One of the things that has been very much on my mind these days is an awareness of the stunning lack of empathy expressed by public figures, particularly in the political realm. What feels so impacting is that this apparent lack of empathy resonates with so many people around the world, as reflected in news reports about the many ways in which we harm one another.
For me, empathy has to do with being able to have a sense of what someone else experiences and then to feel both compassion and a sense of care for the well-being of others. The African word “ubuntu” encompasses this sense, where it says “I am who I am because you are.” I recall reading about this principle in an article written by a Westerner who went to Africa and witnessed a group of children playing together. Someone, it may have been a researcher, wanted the children to run a race to see who would win. What emerged was counter to our Western cultural value of competition. The children would run, then stop and look back, and then go back and run with those who were slower. When asked why they did this, why they didn’t keep running and win the race, the response was something along the lines of, “What fun would it be to leave anyone behind?”
This fundamental idea embodied in “ubuntu” for me encompasses what we need to awaken in all of us. How can we be satisfied with abundance, enough food, comfort, freedom to be who we naturally are, or ease if these qualities aren’t available to all of us? I remember reading William Ryan’s book, “Blaming the Victim” many years ago and the theme of that book has stayed with me throughout my adult life. It speaks to the tendency we have to blame people who are poor or otherwise have difficulties rather than to look at the larger societal and power dynamics that play a pivotal role in why it is considered acceptable that some people have a great deal and others suffer. Also, there are the ways in which we don’t want to imagine that we could also be in that situation if our circumstances were to change.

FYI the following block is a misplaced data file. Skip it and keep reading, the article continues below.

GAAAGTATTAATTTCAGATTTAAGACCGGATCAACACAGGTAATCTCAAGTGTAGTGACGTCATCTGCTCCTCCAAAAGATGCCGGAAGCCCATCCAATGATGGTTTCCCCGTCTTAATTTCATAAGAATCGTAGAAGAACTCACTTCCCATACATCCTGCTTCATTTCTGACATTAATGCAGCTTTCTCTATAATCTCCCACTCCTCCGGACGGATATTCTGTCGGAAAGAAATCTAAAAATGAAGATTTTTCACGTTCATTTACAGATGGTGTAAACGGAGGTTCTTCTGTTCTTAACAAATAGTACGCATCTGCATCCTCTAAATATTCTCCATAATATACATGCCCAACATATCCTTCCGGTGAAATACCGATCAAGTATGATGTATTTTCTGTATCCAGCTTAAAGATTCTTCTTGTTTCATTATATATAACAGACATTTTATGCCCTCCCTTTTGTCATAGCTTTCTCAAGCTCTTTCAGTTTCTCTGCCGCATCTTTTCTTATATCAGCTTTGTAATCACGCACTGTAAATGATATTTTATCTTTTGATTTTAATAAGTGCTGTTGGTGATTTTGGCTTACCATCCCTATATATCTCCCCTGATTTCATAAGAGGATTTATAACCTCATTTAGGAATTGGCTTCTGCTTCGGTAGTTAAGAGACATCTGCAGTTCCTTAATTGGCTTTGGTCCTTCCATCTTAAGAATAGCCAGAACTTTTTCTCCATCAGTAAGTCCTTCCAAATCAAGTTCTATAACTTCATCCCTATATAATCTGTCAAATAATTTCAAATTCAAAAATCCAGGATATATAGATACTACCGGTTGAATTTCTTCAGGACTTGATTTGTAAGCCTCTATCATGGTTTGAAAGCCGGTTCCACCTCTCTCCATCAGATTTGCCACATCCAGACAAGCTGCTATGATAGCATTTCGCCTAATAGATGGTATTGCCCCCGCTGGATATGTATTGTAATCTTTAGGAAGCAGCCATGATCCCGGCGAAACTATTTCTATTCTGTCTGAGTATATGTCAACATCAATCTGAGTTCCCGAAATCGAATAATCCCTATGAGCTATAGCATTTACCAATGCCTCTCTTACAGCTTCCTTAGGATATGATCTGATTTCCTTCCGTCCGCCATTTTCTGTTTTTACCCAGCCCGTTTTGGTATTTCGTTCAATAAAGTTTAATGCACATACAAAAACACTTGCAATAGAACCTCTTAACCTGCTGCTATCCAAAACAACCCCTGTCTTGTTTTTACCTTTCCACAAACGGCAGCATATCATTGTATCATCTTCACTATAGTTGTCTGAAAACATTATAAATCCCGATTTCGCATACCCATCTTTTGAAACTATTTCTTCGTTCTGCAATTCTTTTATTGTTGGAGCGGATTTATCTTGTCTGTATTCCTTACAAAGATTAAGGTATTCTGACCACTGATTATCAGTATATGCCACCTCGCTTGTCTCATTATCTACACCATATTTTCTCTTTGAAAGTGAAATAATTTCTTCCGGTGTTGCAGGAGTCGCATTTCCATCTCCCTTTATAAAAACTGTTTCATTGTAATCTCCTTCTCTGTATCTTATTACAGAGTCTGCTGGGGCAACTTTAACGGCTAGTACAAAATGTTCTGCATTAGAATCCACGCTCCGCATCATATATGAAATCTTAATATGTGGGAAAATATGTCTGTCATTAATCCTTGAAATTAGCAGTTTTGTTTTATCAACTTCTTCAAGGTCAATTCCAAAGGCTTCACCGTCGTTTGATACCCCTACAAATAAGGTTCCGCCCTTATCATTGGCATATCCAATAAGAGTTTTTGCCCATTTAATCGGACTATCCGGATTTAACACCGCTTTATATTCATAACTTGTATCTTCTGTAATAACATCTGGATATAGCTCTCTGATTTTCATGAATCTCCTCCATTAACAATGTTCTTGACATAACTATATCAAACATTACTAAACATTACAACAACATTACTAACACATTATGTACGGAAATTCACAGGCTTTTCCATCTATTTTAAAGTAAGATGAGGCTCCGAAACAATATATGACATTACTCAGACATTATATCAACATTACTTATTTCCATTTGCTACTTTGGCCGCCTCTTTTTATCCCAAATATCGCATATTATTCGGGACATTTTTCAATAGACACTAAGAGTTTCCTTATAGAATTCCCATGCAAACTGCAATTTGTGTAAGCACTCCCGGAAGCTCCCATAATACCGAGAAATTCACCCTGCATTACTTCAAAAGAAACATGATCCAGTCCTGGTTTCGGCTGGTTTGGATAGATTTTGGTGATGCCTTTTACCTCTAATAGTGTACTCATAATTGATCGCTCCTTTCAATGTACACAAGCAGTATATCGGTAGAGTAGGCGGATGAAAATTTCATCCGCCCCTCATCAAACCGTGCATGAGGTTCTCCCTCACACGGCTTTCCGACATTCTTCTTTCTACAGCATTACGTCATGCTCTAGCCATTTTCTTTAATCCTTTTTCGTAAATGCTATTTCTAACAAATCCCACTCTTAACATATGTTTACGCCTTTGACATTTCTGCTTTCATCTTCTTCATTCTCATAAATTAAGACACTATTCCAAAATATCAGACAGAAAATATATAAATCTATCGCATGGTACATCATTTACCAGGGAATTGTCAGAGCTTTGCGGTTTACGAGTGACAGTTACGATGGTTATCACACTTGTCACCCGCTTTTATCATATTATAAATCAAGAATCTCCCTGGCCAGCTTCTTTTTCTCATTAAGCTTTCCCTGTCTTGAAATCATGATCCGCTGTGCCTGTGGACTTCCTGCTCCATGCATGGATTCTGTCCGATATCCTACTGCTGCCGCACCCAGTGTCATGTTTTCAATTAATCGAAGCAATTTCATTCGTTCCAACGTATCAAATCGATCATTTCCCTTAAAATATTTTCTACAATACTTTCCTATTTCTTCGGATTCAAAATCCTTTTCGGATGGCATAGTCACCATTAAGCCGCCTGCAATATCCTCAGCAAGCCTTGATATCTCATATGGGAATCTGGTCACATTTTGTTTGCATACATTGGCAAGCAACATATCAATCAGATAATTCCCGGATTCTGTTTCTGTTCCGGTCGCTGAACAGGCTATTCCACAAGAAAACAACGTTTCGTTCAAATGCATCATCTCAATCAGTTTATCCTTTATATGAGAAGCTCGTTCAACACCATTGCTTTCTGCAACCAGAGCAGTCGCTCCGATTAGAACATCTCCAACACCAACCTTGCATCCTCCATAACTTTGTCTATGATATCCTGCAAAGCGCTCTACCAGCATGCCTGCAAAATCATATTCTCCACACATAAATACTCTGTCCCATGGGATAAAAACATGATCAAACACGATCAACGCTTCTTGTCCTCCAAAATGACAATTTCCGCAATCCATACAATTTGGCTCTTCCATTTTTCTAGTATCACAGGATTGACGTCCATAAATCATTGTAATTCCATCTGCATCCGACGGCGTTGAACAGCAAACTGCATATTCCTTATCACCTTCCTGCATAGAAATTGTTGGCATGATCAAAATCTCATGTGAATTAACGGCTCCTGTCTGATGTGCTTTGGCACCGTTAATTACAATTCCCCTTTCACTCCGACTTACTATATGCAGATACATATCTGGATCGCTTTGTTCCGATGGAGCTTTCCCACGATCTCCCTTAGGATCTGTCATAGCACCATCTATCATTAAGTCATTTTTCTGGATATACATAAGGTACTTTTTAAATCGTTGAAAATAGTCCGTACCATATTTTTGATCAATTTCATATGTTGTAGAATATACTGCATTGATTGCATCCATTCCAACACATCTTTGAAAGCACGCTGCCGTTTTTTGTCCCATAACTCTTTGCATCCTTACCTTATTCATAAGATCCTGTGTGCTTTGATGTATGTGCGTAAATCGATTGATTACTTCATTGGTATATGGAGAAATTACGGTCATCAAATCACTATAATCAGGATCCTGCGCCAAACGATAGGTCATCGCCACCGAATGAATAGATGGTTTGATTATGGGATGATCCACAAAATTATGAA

For this week’s experiment, I invite you to track even more closely your relationship with, and expression of, empathy – “Ubuntu” – in your everyday life. When you notice that someone is being oppressed, or doesn’t have access to a job, or in some other way suffers from a circumstance that doesn’t touch your present experience, what happens inside you? How does your heart respond? What thoughts come? Notice if there’s a part of you that blames people who suffer. It’s a response that has been conditioned in many of us and tracking these thoughts offers an ongoing opportunity to stop them and shift to a more empathic, and reality-based, perspective.
Remember that it’s helpful to bring along curiosity as your constant companion, and this is especially useful when tracking the kind of social conditioning often inherent in how we view the suffering of others. And, also please remember to pat any judgements on the head as they inevitably arise, move through, and move on. As I’ve said before, we can recognize that judgments are inevitable but our relationship to them can change.